If puzzles were bricks, Professor Layton would probably have a small bungalow by now. Over the last four years he's solved hundreds of conundrums across four different titles, making him the hardest-working academic since Indiana Jones.
He must be a sucker for punishment though, as he's back once again - and this time he's in three dimensions.
Any concerns we had last year about the Professor losing his charm in Spectre's Call have been well and truly answered. Professor Layton and the Miracle Mask breathes new life into the series, with charming visuals and puzzles that manage to feel unique.
Lay it on me
Layton, Luke, and Emmy are in the city of Monte d'Or, where a strange man in a mask is causing havoc and scaring the locals and tourists. Working alongside the dim-witted police, you have to uncover exactly how this masked criminal is performing such death-defying stunts.
It takes a little while to get used to Layton's new 3D looks, with Luke's huge gormless face and Layton's mouth of few animations. In comparison to past Layton games, some of the new animations look odd to say the least.
However, as you learn to stop comparing the visuals with past efforts Professor Layton and the Miracle Mask comes into its own. A simple visual revamp can do wonders for a series.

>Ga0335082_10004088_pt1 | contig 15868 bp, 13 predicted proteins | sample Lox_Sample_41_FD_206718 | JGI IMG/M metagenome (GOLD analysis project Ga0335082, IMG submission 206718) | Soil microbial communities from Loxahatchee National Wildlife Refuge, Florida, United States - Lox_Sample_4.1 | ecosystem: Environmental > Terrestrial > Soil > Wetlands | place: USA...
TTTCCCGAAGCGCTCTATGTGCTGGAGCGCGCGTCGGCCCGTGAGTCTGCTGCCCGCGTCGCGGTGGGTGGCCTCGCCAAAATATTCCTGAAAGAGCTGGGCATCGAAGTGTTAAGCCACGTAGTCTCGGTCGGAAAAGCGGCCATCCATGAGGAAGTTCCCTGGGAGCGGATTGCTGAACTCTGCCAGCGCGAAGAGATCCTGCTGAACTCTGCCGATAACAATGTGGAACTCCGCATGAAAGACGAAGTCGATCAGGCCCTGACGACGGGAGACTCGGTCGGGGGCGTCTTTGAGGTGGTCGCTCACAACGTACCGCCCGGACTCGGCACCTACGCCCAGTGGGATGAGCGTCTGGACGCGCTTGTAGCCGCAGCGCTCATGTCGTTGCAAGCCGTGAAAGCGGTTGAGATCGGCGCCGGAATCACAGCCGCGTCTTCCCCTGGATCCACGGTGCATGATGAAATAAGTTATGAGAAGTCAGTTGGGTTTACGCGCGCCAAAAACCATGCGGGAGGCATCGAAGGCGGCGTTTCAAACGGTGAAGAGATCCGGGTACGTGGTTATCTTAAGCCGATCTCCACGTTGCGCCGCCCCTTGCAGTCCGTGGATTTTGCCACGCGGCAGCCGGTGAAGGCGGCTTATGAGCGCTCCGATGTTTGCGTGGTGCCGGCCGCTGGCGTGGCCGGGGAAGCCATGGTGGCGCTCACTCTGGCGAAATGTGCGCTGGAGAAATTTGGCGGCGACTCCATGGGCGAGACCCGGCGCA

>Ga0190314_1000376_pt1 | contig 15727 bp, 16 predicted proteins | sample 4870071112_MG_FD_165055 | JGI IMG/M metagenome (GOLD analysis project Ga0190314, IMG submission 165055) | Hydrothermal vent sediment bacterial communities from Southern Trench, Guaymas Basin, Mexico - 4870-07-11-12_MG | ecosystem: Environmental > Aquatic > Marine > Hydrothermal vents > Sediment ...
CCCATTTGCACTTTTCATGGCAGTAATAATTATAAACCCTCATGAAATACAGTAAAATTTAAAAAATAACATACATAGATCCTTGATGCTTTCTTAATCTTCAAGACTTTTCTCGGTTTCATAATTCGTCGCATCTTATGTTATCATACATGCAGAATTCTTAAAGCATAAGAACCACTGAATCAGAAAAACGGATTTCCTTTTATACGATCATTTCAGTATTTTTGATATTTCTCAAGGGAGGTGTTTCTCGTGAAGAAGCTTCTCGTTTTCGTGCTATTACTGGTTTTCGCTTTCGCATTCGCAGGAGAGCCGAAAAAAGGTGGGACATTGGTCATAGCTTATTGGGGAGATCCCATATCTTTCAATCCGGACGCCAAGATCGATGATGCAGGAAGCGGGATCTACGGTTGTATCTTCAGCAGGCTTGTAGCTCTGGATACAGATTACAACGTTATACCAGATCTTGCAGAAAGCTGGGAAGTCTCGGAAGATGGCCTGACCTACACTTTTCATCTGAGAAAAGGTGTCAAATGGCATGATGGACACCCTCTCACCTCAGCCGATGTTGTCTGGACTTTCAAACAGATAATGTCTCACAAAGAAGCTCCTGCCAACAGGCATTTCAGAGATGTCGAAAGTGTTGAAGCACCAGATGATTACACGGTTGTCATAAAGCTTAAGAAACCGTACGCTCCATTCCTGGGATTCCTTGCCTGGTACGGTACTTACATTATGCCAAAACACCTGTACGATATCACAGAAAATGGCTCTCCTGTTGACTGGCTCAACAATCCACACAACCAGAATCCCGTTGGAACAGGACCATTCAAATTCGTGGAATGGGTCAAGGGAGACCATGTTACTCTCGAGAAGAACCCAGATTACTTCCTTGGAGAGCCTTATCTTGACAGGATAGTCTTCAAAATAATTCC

Each area is now bustling with people, all animated in real-time rather than static images, and the transitions between areas are lovely.
But enough gushing over the visuals - the puzzles are something worth shouting about too.
The puzzles themselves have received a huge revamp, and they feel a lot better for it. Some puzzles have you moving objects around on the bottom screen while the real-time effects happen on the top, and you're able to flick the instructions box onto either screen with ease so as to organise the information however you want it.
It's a miracle
While Spectre's Call felt rather repetitive, with variations of puzzles that we'd already seen in past Layton games, Miracle Mask actually manages to feel extremely fresh.
Sure, a lot of the puzzle types are still repeated, but there are also dozens of brand new types, made possible by the addition of animations. Even after ten hours of play, we were still seeing puzzles that made us sit back in awe.
Not everything new works. There are a lot more action-style mini-games to play, and while a good proportion of these are great fun, others - such as riding a scooter down a road and dodging barrels - aren't so hot.
Don't let that put you off, though. Professor Layton and the Miracle Mask is the best Layton game since the original Curious Village. Miss it at your peril.